Zinc chloride is a white crystalline solid. Reacts violently with strong oxidants and strong bases. In aqueous solution it is used as a woodâ ¦ ... NIOSH/OSHA. 8. 0. Chloride compounds can conduct electricity when fused or dissolved in water. Physical hazards. 7646-85-7. Uses of Zinc Chloride: It is used to help growth and good health. Zinc Chloride (CAS. 7646-85-7. Section 6: Accidental Release Measures Small Spill: Use appropriate tools to put the spilled solid in a convenient waste disposal container. Proper Shipping Name: ZINC CHLORIDE, ANHYDROUS Hazard Class: 8 UN/NA: UN2331 Packing Group: III. White deliquescent granules or fused pieces. Up to 50 mg/m 3: (APF = 10) Any particulate respirator equipped with an N95, R95, or P95 filter (including N95, R95, and P95 filtering facepieces) except quarter-mask respirators. Zinc Chloride is an inorganic salt. Details: ZINC CHLORIDE, ANHYDROUS. Zinc Chloride is an excellent water soluble crystalline Zinc source for uses compatible with chlorides. 5 ...
Sodium hydroxide (low chloride), ACS, 97.0% min, Alfa Aesar™ 100g Sodium hydroxide (low chloride), ACS, 97.0% min, Alfa Aesar™ Inorganic Sodium Compounds
The compound ZnCl2·​1⁄2HCl·H2O may be prepared by careful precipitation from a solution of ZnCl2 acidified with HCl. It contains a polymeric anion (Zn2Cl5−)n with balancing monohydrated hydronium ions, H5O2+ ions.[4][28] The formation of highly reactive anhydrous HCl gas formed when zinc chloride hydrates are heated is the basis of qualitative inorganic spot tests.[29] The use of zinc chloride as a flux, sometimes in a mixture with ammonium chloride (see also Zinc ammonium chloride), involves the production of HCl and its subsequent reaction with surface oxides. Zinc chloride forms two salts with ammonium chloride: (NH4)2ZnCl4 and (NH4)3ClZnCl4, which decompose on heating liberating HCl, just as zinc chloride hydrate does. The action of zinc chloride/ammonium chloride fluxes, for example, in the hot-dip galvanizing process produces H2 gas and ammonia fumes.[30] Cellulose dissolves in aqueous solutions of ZnCl2, and zinc-cellulose complexes have been detected.[31] Cellulose also dissolves ...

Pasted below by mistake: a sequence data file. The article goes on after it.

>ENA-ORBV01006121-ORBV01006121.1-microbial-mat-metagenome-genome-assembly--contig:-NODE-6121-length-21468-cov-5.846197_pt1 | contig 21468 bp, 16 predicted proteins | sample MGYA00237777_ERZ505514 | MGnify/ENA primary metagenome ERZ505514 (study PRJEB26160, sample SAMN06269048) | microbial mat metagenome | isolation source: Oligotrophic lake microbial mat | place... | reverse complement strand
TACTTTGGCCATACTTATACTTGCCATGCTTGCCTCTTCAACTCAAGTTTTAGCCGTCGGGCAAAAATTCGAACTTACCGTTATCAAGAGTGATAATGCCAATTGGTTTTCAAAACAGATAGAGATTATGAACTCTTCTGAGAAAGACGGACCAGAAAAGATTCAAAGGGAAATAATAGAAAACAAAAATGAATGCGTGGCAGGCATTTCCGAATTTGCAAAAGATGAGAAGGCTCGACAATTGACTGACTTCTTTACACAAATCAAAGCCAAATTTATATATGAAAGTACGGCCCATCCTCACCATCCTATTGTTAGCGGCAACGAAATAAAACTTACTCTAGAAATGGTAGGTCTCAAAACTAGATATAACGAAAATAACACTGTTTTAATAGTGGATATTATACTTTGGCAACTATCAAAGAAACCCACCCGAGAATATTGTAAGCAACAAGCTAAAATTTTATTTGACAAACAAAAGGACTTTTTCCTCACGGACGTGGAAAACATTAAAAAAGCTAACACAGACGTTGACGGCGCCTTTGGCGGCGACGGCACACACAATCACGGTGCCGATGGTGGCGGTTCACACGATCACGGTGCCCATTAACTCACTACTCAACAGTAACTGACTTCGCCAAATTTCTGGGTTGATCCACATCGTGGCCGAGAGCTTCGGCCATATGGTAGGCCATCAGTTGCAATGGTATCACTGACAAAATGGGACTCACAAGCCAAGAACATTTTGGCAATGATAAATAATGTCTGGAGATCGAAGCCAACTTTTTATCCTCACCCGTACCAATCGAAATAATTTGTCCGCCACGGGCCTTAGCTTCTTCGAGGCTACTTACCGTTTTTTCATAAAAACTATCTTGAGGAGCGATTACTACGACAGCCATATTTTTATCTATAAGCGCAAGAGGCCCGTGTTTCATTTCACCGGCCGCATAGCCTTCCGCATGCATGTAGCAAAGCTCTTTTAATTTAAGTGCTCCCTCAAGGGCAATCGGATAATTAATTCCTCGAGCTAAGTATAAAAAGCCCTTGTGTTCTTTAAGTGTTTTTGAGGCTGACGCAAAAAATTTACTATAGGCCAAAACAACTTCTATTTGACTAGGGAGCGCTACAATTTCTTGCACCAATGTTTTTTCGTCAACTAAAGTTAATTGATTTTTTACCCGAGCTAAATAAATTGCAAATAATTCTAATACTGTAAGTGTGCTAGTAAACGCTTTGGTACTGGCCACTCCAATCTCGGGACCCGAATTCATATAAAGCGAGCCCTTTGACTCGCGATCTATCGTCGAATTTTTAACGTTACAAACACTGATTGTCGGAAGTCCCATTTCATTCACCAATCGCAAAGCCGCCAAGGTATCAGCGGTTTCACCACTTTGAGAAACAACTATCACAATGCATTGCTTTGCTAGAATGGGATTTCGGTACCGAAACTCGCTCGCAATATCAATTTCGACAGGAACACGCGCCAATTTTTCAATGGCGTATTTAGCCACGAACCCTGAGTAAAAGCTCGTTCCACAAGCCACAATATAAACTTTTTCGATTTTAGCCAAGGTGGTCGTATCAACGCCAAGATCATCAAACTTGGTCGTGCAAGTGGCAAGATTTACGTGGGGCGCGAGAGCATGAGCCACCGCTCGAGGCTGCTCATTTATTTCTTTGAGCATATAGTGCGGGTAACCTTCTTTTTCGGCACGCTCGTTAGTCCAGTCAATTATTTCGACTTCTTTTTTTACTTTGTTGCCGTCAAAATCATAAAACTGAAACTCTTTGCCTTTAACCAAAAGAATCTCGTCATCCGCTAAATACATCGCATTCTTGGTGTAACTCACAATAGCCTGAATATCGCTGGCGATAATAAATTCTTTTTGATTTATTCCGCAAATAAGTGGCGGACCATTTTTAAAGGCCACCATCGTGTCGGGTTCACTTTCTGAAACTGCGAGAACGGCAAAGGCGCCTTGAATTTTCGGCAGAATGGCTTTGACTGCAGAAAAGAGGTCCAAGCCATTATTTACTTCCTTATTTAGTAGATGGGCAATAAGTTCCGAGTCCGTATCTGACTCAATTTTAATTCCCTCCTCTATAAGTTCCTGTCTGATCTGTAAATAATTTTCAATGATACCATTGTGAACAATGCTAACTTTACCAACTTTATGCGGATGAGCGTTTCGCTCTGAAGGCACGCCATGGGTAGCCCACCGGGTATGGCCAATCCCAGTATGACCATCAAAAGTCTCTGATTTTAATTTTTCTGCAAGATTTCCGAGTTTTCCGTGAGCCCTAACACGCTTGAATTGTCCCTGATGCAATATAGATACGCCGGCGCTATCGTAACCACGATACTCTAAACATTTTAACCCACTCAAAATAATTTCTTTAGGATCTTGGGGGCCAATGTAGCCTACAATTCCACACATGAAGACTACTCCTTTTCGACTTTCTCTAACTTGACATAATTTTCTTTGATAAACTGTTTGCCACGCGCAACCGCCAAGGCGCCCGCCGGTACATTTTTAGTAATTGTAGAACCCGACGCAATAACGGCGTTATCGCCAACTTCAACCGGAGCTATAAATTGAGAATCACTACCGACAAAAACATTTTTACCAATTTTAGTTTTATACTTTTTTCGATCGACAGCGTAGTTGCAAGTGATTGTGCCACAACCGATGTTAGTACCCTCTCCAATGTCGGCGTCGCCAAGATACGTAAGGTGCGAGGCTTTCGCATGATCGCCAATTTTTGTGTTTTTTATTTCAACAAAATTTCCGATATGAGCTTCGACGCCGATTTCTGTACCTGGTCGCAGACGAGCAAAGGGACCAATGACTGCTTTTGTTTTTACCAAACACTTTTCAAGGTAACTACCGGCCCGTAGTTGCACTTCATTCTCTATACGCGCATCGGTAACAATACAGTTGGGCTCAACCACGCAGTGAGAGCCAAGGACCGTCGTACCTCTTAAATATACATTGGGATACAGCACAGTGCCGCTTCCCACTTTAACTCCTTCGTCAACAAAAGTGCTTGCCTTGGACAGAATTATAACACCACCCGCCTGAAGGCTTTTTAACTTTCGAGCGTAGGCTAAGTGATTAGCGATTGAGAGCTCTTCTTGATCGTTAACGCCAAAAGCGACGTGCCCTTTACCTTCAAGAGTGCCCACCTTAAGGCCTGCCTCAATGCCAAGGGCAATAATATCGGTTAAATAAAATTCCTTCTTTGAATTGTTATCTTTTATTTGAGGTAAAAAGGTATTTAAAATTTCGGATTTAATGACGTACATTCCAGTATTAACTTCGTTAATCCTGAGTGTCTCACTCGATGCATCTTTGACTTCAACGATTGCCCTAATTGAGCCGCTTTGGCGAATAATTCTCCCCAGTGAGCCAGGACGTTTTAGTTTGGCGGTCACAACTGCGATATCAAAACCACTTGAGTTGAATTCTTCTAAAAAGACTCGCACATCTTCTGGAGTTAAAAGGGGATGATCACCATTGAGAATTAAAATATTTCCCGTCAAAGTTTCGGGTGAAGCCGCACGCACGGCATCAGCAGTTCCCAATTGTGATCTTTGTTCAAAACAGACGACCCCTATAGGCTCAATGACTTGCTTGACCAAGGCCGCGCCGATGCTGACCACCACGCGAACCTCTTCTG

Low chloride conductance myotonia [Elektronische Ressource] : in vitro investigations on muscle stiffness and the warm-up phenomenon / submitted by Sunisa Chaiklieng : Ulm University Institute of Applied Physiology Prof. Dr. Dr. h.c. Frank Lehmann-Horn Low chloride conductance myotonia - in vitro investigations on muscle stiffness and the warm-up phenomenon Dissertation Applying for the Degree of Doctor of human biology (Dr. biol. hum.) Faculty of Medicine, Ulm University Submitted by Sunisa Chaiklieng From Phatthalung, Thailand